Is Bolt the world’s best athlete?

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World record track stars Usain Bolt, David Rudisha, and Aries Merritt were named finalists for the men’s World Athlete of the Year award in Monaco Monday after receiving the most votes in a three-week poll.

And while Bolt might seem the easy choice when the award is announced at the IAAF’s centenary celebrations in Barcelona Nov. 24, we’re not sure the three-time winner is worthy of the 2012 title.

Here are the resumes for the three nominees:

Usain Bolt –  The world’s most charismatic athlete became the first man to win the 100m and 200m gold medals in consecutive Olympics, did it against the fastest field in history, and broke his own Olympic record to boot. He won three golds in London, but lost both the 100m and 200m Jamaican national championships to Yohan Blake – and, if rumors are true, a drunken footrace to Mickey Rourke.

David Rudisha – The 2010 World Athlete of the Year broke his own world record in the 800m, finishing in 1:40.91 for what London Olympics chairman Sebastian Coe called the “performance of the Games.” The Kenyan star now holds the three fastest and six of the eight fastest 800m times in history.

Aries Merritt –  The American 110m hurdler won gold in London, and then, somehow not satisfied, went on to shatter Cuban Dayron Robles’s world record a month later, running 12.80 at a Diamond League meet in Brussels. Merritt also won the 2102 60m hurdles at the indoor world championships in Istanbul in March.

So who do you think should win?

Joseph Schooling eyes Michael Phelps’ world record at world champs

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Shortly after Joseph Schooling upset Michael Phelps in the Rio Olympic 100m butterfly, the Singapore swimmer made his next goal quite clear.

Take Phelps’ 100m butterfly world record.

Schooling repeated that claim after returning to the University of Texas for his junior season in November and again following March’s NCAA Championships, where he was beaten by Caeleb Dressel in the 100-yard butterfly.

The goal is apparently an imminent one.

Schooling said he believes he can break Phelps’ record at the world championships in Budapest in July, according to Channel News Asia. It would require lowering his personal best by more than a half-second.

“I’m looking forward to that race, and deep down I think if I do what I know I can do, if I execute everything well perfectly, I’d have a really good shot,” Schooling said Thursday, according to the report.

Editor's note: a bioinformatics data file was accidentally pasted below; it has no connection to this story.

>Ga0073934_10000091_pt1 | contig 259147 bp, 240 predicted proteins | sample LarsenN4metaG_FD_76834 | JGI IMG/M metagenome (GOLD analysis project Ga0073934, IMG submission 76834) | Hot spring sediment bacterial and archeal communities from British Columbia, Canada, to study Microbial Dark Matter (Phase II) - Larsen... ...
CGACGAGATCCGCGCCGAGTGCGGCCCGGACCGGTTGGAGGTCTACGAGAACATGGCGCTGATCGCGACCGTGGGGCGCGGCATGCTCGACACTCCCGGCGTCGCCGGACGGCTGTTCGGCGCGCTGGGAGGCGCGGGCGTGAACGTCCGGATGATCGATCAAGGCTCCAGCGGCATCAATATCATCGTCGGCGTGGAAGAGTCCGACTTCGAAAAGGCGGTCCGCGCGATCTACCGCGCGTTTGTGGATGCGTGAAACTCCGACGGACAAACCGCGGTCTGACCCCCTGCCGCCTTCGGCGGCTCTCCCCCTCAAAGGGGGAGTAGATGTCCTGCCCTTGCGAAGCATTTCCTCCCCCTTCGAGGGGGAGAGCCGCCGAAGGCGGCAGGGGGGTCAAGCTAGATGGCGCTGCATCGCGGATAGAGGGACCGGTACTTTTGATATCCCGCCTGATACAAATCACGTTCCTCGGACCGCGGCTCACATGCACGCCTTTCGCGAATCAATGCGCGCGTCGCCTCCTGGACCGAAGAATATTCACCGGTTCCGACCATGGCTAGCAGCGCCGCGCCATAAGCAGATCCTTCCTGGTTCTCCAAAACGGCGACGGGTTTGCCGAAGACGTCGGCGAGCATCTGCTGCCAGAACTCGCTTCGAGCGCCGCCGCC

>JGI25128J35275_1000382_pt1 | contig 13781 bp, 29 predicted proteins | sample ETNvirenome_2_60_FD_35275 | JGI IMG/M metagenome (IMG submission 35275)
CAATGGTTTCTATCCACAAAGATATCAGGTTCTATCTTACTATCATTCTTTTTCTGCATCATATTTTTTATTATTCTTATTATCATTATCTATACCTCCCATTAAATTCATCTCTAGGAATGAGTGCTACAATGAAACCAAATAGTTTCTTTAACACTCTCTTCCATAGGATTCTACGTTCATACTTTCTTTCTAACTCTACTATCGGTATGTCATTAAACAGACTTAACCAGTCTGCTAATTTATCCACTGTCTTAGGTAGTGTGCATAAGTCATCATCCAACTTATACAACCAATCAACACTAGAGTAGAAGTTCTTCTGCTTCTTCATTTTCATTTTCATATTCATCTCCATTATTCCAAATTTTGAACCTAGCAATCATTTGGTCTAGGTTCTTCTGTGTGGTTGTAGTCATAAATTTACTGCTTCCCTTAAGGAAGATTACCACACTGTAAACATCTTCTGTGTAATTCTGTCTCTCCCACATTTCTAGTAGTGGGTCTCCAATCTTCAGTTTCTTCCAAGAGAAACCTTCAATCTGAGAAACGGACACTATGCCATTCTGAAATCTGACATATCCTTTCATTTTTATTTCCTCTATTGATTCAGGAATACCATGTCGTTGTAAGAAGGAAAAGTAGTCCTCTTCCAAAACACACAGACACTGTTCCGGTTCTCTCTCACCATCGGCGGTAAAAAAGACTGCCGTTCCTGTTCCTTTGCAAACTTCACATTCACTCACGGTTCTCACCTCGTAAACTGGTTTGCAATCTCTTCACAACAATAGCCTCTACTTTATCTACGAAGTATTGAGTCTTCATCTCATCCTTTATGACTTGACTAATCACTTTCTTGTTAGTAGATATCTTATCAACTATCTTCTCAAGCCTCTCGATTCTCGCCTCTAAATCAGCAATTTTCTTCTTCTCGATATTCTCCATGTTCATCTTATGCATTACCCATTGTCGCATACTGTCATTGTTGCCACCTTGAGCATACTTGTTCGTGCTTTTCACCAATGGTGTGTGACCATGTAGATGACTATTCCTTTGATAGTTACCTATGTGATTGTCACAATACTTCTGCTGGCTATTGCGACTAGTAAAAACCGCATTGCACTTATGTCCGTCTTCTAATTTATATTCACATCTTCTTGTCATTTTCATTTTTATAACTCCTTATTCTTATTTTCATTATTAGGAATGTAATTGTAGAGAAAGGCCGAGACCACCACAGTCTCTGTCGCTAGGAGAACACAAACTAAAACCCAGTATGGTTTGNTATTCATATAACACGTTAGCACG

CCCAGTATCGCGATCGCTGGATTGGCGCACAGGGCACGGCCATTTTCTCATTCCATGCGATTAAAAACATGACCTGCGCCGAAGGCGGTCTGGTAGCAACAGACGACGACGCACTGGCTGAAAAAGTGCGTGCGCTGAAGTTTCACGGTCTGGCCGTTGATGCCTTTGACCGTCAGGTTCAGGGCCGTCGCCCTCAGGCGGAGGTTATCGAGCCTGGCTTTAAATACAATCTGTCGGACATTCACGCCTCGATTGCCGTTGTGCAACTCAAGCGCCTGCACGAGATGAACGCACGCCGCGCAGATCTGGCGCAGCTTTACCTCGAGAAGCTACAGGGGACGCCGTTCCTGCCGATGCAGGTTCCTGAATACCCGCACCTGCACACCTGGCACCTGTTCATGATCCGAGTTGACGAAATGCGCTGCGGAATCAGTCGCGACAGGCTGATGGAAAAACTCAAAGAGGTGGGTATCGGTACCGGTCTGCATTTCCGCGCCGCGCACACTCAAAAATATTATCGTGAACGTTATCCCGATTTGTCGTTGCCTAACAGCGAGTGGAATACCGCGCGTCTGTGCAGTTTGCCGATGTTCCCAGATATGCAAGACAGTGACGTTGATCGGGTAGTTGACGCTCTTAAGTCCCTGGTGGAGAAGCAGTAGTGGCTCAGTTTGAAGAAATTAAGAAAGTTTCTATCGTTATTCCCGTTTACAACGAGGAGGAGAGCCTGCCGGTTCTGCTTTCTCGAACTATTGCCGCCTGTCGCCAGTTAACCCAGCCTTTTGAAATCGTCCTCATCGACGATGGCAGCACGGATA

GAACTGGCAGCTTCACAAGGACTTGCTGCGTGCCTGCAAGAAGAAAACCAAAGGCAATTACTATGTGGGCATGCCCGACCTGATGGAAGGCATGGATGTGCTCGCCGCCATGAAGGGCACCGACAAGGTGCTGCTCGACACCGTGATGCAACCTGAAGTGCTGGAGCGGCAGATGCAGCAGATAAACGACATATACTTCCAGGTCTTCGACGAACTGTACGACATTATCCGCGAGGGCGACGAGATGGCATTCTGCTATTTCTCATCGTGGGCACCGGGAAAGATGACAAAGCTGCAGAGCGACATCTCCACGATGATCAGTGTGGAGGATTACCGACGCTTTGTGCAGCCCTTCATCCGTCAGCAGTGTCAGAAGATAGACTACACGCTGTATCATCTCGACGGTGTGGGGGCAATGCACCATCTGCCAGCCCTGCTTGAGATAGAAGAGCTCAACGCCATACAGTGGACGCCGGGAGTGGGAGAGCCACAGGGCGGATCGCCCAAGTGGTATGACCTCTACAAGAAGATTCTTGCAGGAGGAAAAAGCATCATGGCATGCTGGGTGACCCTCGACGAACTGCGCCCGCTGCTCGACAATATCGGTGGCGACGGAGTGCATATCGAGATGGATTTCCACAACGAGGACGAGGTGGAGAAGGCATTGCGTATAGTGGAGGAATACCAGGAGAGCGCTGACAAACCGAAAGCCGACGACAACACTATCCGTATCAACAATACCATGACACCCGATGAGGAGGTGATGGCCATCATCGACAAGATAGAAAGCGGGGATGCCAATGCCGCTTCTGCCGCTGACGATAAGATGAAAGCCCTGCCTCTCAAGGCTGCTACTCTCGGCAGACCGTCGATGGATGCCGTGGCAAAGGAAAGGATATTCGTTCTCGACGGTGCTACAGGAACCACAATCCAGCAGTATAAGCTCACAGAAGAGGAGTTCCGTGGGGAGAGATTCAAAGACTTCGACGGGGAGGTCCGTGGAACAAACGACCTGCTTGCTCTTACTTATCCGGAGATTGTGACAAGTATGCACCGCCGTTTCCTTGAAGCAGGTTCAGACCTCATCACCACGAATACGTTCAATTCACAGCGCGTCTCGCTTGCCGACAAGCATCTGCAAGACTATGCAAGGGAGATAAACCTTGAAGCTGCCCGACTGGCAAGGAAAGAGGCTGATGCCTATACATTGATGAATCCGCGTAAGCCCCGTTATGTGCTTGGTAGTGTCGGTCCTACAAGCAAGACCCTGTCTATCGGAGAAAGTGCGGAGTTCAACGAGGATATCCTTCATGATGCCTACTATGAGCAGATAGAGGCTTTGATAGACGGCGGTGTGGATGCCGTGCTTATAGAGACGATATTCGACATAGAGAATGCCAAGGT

Schooling, 21, hasn’t raced a 100m butterfly since the Olympics, where he clocked 50.39 seconds. That broke Phelps’ Olympic record of 50.58 set at the 2008 Olympics. It’s the fifth-fastest time ever.

All of the top four times, including Phelps’ world record of 49.82, were set in 2009 at the peak of the high-tech swimsuit era.

“My dad told me 50.39 is a world record in a textile suit, but I want the world record on paper,” Schooling reportedly said less than a week after his Olympic title in August. “My next goal is breaking 49.8.”

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MORE: Phelps joins gold medalists in swim race, but no comeback

Aly Raisman calls out airport worker for ‘muscles’ comment

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Three-time Olympic champion Aly Raisman called out a male airport security worker who she says questioned whether she had enough muscles to be a gymnast.

Raisman posted on Twitter on Wednesday that after a female Transportation Security Administration worker said she recognized Raisman by her biceps, a male employee said, “I don’t see any muscles.” Raisman called the encounter “rude & uncomfortable.”

Raisman, who turned 23 Thursday, says she works “very hard to be healthy & fit.” She says that if a man can’t compliment a girl’s muscles, he’s sexist.

Raisman didn’t say where or when the airport exchange took place.

Raisman previously authored a powerful social media post about body image, shouting out “to all the boys from 5th-9th grade who made fun of me for being ‘too strong’” in November.

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MORE: U.S. gymnasts give emotional testimony about sexual abuse